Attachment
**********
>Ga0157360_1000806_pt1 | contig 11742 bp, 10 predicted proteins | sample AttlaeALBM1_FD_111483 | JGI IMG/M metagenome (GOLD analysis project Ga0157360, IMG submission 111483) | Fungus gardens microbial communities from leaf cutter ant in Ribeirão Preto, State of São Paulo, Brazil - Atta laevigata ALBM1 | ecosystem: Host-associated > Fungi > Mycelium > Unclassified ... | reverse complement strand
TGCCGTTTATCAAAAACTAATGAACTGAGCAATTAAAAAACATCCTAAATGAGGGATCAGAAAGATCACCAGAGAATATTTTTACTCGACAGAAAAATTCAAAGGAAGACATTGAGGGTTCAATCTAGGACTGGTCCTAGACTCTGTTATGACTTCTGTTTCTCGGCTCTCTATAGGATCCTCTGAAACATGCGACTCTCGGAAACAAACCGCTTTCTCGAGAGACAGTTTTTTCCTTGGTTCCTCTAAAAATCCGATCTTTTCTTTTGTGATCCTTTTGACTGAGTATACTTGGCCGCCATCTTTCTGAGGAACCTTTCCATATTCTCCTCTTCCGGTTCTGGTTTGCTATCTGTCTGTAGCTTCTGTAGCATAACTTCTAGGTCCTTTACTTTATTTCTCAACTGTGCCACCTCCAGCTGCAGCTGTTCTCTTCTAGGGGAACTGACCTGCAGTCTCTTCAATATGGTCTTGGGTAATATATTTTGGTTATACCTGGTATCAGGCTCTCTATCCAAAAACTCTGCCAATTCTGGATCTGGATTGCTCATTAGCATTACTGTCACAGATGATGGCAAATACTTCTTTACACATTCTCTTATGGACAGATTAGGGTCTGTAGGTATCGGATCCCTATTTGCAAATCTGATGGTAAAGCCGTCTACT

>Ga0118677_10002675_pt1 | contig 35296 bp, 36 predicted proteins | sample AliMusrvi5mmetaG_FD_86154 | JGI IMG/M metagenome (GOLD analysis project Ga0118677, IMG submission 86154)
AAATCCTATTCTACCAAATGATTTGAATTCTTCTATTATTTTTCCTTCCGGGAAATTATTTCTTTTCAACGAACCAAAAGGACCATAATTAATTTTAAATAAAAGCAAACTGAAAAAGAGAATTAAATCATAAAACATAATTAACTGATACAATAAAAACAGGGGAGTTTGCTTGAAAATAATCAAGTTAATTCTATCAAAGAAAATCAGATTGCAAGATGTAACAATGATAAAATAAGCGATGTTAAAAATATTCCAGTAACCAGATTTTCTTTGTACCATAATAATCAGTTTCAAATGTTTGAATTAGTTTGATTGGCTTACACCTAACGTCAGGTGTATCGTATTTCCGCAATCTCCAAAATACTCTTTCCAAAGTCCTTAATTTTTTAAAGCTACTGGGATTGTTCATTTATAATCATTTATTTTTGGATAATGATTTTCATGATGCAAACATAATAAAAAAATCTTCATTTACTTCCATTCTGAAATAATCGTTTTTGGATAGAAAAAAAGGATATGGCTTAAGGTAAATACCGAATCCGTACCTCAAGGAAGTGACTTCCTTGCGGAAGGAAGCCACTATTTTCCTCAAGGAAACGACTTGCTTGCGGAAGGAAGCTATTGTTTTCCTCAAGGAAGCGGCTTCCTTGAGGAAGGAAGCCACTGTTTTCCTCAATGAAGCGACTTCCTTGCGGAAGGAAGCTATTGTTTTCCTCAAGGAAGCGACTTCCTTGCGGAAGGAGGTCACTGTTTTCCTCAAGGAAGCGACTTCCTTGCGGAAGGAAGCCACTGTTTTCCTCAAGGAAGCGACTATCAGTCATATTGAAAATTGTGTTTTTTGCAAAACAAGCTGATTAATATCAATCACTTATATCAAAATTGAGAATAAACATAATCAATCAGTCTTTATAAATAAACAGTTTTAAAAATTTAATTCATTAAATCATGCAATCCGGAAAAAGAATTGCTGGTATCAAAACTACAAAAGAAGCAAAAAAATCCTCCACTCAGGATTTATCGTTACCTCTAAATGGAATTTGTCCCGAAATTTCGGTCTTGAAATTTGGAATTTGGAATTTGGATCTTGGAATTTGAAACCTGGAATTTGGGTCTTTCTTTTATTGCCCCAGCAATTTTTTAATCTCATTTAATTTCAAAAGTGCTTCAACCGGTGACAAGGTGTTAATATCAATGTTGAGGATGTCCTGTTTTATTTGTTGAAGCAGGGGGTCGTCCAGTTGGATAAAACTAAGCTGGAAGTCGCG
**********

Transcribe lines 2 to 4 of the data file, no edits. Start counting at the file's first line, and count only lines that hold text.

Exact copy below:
TGCCGTTTATCAAAAACTAATGAACTGAGCAATTAAAAAACATCCTAAATGAGGGATCAGAAAGATCACCAGAGAATATTTTTACTCGACAGAAAAATTCAAAGGAAGACATTGAGGGTTCAATCTAGGACTGGTCCTAGACTCTGTTATGACTTCTGTTTCTCGGCTCTCTATAGGATCCTCTGAAACATGCGACTCTCGGAAACAAACCGCTTTCTCGAGAGACAGTTTTTTCCTTGGTTCCTCTAAAAATCCGATCTTTTCTTTTGTGATCCTTTTGACTGAGTATACTTGGCCGCCATCTTTCTGAGGAACCTTTCCATATTCTCCTCTTCCGGTTCTGGTTTGCTATCTGTCTGTAGCTTCTGTAGCATAACTTCTAGGTCCTTTACTTTATTTCTCAACTGTGCCACCTCCAGCTGCAGCTGTTCTCTTCTAGGGGAACTGACCTGCAGTCTCTTCAATATGGTCTTGGGTAATATATTTTGGTTATACCTGGTATCAGGCTCTCTATCCAAAAACTCTGCCAATTCTGGATCTGGATTGCTCATTAGCATTACTGTCACAGATGATGGCAAATACTTCTTTACACATTCTCTTATGGACAGATTAGGGTCTGTAGGTATCGGATCCCTATTTGCAAATCTGATGGTAAAGCCGTCTACT

>Ga0118677_10002675_pt1 | contig 35296 bp, 36 predicted proteins | sample AliMusrvi5mmetaG_FD_86154 | JGI IMG/M metagenome (GOLD analysis project Ga0118677, IMG submission 86154)
AAATCCTATTCTACCAAATGATTTGAATTCTTCTATTATTTTTCCTTCCGGGAAATTATTTCTTTTCAACGAACCAAAAGGACCATAATTAATTTTAAATAAAAGCAAACTGAAAAAGAGAATTAAATCATAAAACATAATTAACTGATACAATAAAAACAGGGGAGTTTGCTTGAAAATAATCAAGTTAATTCTATCAAAGAAAATCAGATTGCAAGATGTAACAATGATAAAATAAGCGATGTTAAAAATATTCCAGTAACCAGATTTTCTTTGTACCATAATAATCAGTTTCAAATGTTTGAATTAGTTTGATTGGCTTACACCTAACGTCAGGTGTATCGTATTTCCGCAATCTCCAAAATACTCTTTCCAAAGTCCTTAATTTTTTAAAGCTACTGGGATTGTTCATTTATAATCATTTATTTTTGGATAATGATTTTCATGATGCAAACATAATAAAAAAATCTTCATTTACTTCCATTCTGAAATAATCGTTTTTGGATAGAAAAAAAGGATATGGCTTAAGGTAAATACCGAATCCGTACCTCAAGGAAGTGACTTCCTTGCGGAAGGAAGCCACTATTTTCCTCAAGGAAACGACTTGCTTGCGGAAGGAAGCTATTGTTTTCCTCAAGGAAGCGGCTTCCTTGAGGAAGGAAGCCACTGTTTTCCTCAATGAAGCGACTTCCTTGCGGAAGGAAGCTATTGTTTTCCTCAAGGAAGCGACTTCCTTGCGGAAGGAGGTCACTGTTTTCCTCAAGGAAGCGACTTCCTTGCGGAAGGAAGCCACTGTTTTCCTCAAGGAAGCGACTATCAGTCATATTGAAAATTGTGTTTTTTGCAAAACAAGCTGATTAATATCAATCACTTATATCAAAATTGAGAATAAACATAATCAATCAGTCTTTATAAATAAACAGTTTTAAAAATTTAATTCATTAAATCATGCAATCCGGAAAAAGAATTGCTGGTATCAAAACTACAAAAGAAGCAAAAAAATCCTCCACTCAGGATTTATCGTTACCTCTAAATGGAATTTGTCCCGAAATTTCGGTCTTGAAATTTGGAATTTGGAATTTGGATCTTGGAATTTGAAACCTGGAATTTGGGTCTTTCTTTTATTGCCCCAGCAATTTTTTAATCTCATTTAATTTCAAAAGTGCTTCAACCGGTGACAAGGTGTTAATATCAATGTTGAGGATGTCCTGTTTTATTTGTTGAAGCAGGGGGTCGTCCAGTTGGATAAAACTAAGCTGGAAGTCGCG